In regard to galvanized sheets, the tariff duty is, per ton, British 20s., intermediate 55s., general 60s., and the bounty is 52s. The passing of this bill will make the bounty 72s. per ton. The general tariff rate of 60s. per ton practically shuts out imports other than British, So far the amounts paid in bounty are: -
The imports for the past five years have been : -
The value of imports in 1926-27 was £2,315,000. The competition to be met by the Australian manufacturer is wholly British, and it is, therefore, against this competition that further assistance is needed. The figures of the local production are as follow : -
The capacity of the local mills is from 28,000 to 30,000 tons yearly, or a little over 20 per cent. of the consumption, and the industry employs about 500 hands. It is evident that scope exists for a much larger industry. The output at present is practically confined to New South Wales, and forms about 50 per cent. of the requirements of that State. A condition attaching to the payment of the bounty is that locally-produced raw material must be used. The sheet bars for rolling the sheets of galvanized iron are supplied by the Broken Hill Proprietary Company Limited. The Tariff Board has recommended an increase of 38s. per ton in bounty, which added to the present bounty of 52s., would make 90s. per ton, but, subject to this bill being passed, the present bounty will be increased by 20s. a ton, making it 72s. per ton. As the output has increased from 16,320 tons in 1923-24 to 26,121 tons in 1926-27, the Government thinks that the additional bounty of 20s. per ton should enable the industry to show an accelerated expansion.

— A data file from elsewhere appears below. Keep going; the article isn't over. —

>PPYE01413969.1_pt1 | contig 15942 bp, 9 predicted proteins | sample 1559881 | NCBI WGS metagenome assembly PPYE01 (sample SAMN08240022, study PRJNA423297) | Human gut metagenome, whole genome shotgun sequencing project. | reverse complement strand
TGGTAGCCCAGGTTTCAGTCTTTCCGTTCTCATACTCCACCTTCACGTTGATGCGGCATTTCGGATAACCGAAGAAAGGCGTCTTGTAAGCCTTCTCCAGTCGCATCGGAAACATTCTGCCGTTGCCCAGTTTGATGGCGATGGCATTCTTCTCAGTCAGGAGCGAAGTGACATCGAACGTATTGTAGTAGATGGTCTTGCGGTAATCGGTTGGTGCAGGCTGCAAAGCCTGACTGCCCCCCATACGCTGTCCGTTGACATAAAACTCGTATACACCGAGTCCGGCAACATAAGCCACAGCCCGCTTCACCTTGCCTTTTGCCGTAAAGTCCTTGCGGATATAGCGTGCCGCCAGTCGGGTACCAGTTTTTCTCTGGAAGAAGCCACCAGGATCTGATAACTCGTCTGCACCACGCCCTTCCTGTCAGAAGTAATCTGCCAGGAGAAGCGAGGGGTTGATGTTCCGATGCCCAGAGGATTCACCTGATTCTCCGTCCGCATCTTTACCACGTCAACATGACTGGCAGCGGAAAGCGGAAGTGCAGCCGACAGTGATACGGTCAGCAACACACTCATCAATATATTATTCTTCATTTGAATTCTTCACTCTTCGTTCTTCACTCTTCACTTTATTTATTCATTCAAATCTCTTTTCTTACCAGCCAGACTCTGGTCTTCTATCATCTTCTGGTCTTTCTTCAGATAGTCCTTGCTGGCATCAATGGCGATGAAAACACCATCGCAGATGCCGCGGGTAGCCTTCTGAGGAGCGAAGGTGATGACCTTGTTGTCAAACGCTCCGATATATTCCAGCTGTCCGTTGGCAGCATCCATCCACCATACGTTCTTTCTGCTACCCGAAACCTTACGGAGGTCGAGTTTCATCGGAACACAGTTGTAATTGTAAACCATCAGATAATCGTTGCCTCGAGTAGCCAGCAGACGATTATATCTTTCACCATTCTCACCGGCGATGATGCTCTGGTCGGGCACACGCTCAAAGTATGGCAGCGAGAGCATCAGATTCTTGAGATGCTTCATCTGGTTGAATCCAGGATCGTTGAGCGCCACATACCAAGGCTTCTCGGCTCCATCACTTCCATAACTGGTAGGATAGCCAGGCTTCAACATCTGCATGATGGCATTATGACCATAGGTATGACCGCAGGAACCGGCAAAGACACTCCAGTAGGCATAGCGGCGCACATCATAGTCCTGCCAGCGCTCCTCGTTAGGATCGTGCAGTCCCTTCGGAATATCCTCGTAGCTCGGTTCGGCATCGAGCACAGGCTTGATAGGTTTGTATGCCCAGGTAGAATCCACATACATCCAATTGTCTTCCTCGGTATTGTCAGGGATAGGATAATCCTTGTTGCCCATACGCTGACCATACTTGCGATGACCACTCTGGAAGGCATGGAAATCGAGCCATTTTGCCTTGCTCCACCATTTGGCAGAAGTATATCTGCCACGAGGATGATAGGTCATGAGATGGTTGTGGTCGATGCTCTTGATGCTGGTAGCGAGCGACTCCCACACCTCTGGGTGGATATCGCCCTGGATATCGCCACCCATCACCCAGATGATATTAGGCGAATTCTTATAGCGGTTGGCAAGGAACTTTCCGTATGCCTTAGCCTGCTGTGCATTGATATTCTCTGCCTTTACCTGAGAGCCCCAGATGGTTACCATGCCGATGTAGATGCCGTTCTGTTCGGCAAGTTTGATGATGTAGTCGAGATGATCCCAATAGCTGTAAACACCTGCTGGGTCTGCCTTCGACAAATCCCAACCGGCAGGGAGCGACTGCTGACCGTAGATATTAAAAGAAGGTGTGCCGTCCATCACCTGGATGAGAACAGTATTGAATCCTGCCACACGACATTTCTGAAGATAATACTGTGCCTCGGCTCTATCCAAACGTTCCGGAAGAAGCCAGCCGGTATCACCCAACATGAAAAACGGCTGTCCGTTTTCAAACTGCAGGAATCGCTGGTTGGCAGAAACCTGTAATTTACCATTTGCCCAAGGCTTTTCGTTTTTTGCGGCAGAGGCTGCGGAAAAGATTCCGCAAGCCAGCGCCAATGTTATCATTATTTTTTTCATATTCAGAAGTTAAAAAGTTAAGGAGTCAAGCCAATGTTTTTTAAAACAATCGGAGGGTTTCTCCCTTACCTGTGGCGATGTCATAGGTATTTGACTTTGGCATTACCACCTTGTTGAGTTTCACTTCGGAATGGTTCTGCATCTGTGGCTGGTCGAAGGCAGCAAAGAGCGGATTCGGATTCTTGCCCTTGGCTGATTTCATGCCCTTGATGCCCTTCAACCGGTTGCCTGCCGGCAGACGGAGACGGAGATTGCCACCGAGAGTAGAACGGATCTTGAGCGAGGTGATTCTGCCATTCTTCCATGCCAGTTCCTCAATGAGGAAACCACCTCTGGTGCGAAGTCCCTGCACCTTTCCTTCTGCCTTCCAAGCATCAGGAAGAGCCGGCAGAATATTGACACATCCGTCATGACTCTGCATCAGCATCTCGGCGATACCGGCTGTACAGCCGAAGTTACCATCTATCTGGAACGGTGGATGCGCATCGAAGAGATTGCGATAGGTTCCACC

In regard to tractors, the present act provides for bounties varying from £40 to £90 per tractor according to horse power. This bill will not alter these rates, but will make them the maximum rates for tractors wholly composed of Australian materials, and reduces the rates in proportion to the quantity of imported material used. For example, if imported materials form 10 per cent. of the complete cost of a tractor, the rate of bounty will be reduced by 10 per cent., and so on ; but the proportion of imported materials must not exceed 40 per cent. of the complete cost. In the original Iron and Steel Products Bounty Act payment of bounty on all goods covered by the act was subject to the condition that the materials used must be wholly Australian. The act, however, provided that, after inquiry by the Tariff Board, the Minister might allow the use of imported materials subject to a report to Parliament of his reasons for so doing. This provision clearly contemplated a case of emergency where Australian raw materials were not available or were not available in sufficient quantities. One of the manufacturers found it difficult to obtain a suitable internal combustion engine of Australian make without laying down a costly plant, which would not be a payable proposition. The position was further complicated by the opinion of our law authorities that an engine was not “ materials “ within the meaning of the act. The Minister was, therefore, prevented from permitting the inclusion of an imported engine in the tractor, and the effect of this was to prevent the manufacturer from obtaining a bounty after having spent a great deal of time and expense in perfecting a tractor specially adapted to Australian conditions, and in which the cost of Australian materials formed between 60 per cent. , and 70 per cent. of the total cost. One of the purposes of this bill is to remove that disability. So far the bounty paid on tractors under the original act has been : -
These figures show that the bounty owing to the conditions attached to its payment has not greatly encouraged the industry, but the indications are that “with the more liberal conditions now proposed its chances of success will be materially improved. The importations of tractors mostlv of American origin, increased from £423,000 in 1922-23 to £1,170,000 in 1926-27. Tractors are admitted free if of United Kingdom origin, or at 10 per cent. if of other origin.
Question resolved in the affirmative.
Bill read a second time.
Clauses 1 to 3 agreed to.
Clause 4 (Restrictions on bounty on traction engines).